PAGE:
• itstartedinoxford says:

      I haven’t been to either of those places but I’ve heard plenty, so I can only imagine! The USA is big enough that it might as well be a foreign country… It’s those kind of things like you say that can really throw you off too, like they add up and you end up feeling like you’re having an identity crisis or something.. Well that’s how I feel sometimes anyway! Yes, I think so long as you do things at your own pace and don’t force anything then things will always end up good (: How long have you lived in Georgia? Would love to hear more about it (:

      Liked by 1 person

      • pixistics says:

        I’ve been living in Georgia since January so only 5 month now. It has been a journey! I definitely agree though I need to go at my own pace because the ‘southern charm’ isn’t quiet settling in! But I definitely can live with the abundance of Crawfish (can you say yum!!) those are definitely a staple in my new southern diet. How long have you been in Georgia so far?


      • itstartedinoxford says:

        I imagine life seems much slower there than back home? That’s the thing I find hardest to get used to, although that’s a blessing in itself as well! Haha nice! I’ve been here basically since July, but officially lived here since October. Then a few trips back home too. I’m just thankful that home is only the other side of Europe, small world (:


  3. John W. Howell says:

    I really like your advice. I moved to a small island from a larger city and can relate to your points. Although there is not a language barrier, there are spoken nuances that have to be learned. Thank you for following my blog as well.(loved the buckwheat recipe. Need to make some.)


  4. This British-American Life says:

    Very well written post.

    I remember when I was in tech school in the US Air Force, and I received my orders for my first assignment. It was to a base outside of Miami, Florida. I was not happy because I absolutely abhor hot weather. One of the sargeants in the class who was retraining and had a couple of remote tours in harsh places gave me a good dose of perspective. He told me about being stuck on a remote island where his squadron played American football with coconuts on the beach and how it was one of his fondest memories. In other words, you can find the good in most settings, if you are secure and your needs are met.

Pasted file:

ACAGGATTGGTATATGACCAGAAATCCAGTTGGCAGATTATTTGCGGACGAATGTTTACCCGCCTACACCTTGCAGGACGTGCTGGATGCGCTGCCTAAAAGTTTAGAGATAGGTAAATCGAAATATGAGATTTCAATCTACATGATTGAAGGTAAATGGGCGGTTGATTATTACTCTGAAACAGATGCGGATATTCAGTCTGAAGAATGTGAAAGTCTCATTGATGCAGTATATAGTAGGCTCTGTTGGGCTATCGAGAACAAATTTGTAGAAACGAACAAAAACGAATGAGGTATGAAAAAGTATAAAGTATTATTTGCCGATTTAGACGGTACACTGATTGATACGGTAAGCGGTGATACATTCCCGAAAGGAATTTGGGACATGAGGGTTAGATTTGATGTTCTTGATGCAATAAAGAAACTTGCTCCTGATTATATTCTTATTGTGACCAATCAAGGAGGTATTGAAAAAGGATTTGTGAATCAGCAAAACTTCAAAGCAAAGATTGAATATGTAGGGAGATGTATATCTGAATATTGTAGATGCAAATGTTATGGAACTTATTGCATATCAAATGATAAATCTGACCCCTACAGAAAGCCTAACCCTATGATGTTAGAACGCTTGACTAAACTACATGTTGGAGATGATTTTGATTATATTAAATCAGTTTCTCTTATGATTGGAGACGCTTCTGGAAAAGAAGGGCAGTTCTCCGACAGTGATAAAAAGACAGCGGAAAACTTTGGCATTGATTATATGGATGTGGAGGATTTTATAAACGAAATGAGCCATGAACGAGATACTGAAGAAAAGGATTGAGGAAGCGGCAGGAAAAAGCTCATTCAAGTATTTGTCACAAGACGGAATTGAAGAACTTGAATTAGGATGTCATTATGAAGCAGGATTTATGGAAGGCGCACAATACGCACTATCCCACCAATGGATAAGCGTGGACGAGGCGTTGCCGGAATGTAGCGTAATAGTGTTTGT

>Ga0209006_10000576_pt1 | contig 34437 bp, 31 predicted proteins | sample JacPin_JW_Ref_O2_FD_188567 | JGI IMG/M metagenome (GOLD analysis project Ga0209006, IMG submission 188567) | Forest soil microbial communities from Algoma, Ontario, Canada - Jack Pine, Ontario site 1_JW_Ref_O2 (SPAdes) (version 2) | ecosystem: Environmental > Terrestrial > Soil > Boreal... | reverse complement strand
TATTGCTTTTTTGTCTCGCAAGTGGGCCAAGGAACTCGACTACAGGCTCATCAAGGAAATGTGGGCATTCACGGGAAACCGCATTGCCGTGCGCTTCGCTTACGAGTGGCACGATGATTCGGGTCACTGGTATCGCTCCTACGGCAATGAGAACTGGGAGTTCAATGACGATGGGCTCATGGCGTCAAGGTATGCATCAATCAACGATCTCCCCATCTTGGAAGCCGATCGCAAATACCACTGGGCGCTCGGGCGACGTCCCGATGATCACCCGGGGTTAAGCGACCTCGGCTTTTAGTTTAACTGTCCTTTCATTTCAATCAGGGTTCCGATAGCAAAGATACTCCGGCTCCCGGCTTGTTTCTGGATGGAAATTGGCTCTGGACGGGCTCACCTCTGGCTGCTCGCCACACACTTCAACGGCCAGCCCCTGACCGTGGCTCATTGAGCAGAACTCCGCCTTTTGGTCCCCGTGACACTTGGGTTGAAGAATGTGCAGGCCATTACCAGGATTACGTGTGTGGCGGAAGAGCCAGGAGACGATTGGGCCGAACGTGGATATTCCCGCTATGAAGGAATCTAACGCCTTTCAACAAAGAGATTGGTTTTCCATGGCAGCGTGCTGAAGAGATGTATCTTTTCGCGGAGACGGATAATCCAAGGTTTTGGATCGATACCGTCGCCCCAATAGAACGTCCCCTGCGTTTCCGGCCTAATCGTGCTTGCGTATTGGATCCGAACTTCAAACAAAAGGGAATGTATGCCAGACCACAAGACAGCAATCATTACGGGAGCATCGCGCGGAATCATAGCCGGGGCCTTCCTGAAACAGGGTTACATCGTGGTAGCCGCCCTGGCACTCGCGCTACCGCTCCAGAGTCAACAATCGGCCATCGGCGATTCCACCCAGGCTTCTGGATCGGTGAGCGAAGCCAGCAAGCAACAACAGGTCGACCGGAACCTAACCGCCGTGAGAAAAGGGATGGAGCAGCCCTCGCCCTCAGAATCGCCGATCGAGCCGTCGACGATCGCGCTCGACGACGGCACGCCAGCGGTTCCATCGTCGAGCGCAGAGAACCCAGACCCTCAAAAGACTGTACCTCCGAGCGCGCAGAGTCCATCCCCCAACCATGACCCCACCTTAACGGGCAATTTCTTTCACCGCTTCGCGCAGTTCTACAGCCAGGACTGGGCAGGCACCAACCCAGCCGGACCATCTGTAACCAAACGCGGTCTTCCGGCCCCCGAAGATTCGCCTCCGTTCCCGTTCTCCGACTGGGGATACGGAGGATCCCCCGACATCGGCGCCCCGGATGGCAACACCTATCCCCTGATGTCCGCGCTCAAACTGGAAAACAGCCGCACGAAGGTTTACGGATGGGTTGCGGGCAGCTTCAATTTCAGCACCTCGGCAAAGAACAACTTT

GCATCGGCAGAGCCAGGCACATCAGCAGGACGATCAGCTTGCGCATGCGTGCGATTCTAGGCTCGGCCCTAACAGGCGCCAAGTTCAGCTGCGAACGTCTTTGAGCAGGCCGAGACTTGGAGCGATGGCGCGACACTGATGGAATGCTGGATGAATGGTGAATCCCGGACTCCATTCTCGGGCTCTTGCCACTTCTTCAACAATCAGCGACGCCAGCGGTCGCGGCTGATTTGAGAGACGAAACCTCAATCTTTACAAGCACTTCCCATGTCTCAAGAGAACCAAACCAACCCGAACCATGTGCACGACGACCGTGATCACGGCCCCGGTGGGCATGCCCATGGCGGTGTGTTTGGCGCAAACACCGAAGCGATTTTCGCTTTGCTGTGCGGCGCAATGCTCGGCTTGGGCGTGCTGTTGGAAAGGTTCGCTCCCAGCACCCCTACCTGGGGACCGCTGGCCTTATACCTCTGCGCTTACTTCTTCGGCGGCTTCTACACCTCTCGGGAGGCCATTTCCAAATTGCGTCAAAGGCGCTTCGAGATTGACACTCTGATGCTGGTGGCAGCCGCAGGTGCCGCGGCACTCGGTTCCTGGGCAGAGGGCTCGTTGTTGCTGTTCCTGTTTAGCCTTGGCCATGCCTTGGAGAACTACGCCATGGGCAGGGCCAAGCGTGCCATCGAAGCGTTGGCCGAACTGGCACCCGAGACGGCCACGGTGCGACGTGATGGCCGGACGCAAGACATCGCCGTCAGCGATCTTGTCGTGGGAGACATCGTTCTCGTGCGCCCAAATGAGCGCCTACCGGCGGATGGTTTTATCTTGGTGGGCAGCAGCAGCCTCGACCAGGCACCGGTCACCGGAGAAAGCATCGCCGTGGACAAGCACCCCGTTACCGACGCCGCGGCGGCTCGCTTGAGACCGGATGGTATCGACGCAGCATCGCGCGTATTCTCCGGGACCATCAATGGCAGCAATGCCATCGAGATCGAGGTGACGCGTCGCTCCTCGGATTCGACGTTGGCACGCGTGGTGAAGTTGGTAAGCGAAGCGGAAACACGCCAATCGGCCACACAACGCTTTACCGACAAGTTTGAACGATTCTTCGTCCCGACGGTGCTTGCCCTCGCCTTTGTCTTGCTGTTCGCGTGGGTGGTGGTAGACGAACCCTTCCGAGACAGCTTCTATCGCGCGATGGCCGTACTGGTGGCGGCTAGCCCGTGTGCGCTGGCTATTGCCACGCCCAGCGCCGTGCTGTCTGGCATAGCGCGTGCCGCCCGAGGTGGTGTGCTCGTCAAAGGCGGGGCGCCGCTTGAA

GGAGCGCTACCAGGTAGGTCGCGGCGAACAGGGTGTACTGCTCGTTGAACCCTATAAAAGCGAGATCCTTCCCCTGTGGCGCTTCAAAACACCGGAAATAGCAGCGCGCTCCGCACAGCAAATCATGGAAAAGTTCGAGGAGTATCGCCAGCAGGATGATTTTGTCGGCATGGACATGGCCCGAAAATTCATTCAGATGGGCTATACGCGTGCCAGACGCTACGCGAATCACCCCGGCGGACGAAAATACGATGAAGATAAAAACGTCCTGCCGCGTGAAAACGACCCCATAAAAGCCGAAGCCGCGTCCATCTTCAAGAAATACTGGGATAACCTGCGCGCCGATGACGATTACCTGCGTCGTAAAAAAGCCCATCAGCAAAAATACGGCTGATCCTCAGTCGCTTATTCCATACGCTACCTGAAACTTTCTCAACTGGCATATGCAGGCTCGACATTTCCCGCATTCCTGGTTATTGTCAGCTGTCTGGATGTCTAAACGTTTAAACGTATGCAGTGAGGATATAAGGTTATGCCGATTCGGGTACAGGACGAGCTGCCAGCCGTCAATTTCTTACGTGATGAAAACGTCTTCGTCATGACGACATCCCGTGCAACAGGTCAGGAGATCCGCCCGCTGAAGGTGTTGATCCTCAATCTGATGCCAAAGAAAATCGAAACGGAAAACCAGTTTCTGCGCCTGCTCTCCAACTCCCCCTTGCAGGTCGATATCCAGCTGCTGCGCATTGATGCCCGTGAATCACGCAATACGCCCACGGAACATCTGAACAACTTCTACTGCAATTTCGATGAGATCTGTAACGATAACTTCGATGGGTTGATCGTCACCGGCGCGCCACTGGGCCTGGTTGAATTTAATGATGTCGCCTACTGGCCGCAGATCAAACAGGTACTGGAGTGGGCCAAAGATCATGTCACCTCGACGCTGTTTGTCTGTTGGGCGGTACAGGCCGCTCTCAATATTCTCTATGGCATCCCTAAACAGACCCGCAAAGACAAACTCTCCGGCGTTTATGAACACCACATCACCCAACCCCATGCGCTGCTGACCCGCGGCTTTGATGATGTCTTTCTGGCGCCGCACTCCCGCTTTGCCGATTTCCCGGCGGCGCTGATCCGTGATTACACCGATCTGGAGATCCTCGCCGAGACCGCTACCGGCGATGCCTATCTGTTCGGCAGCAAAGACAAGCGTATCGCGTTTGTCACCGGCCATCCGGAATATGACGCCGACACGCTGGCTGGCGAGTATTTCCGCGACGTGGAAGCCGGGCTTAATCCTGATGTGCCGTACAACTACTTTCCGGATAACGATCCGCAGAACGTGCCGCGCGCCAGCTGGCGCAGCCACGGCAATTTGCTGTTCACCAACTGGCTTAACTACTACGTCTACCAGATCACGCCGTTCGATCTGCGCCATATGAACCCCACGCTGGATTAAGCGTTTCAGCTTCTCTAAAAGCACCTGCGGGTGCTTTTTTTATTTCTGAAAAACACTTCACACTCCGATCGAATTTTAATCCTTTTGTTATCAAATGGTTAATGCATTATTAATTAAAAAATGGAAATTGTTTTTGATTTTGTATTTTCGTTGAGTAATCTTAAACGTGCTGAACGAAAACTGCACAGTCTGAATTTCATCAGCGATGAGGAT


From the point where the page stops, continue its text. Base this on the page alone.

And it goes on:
By the way, I was only in Miami for 3 months because of Hurricane Andrew, but I had a blast while I was there.

    Little did I know how much I would be moving in my life and how much I would have needed his advice. His words have served me well because I can honestly point out things I have loved about each place in which I have lived.


  5. plainandsimplepress says:

    Nice post! I grew up in Saudi Arabia (am an American type). These are great suggestions…and Facebook and Twitter make staying in touch with friends and family back in the Old Country a lot more feasible than it was back in the day. We communicated by pieces of paper (remember that stuff?), tissue-thin so as to keep the air-mail postage down. Needless to say, we didn’t do a LOT of communicating.

    Treasure this extraordinary adventure… ❤


    • itstartedinoxford says:

      Thank you for such a great comment! This really woke me up, you’re right, I’m very lucky to have such an experience. It’s hard to remember on a day-to-day basis. I love writing letters but they’re so expensive now, especially to send from abroad!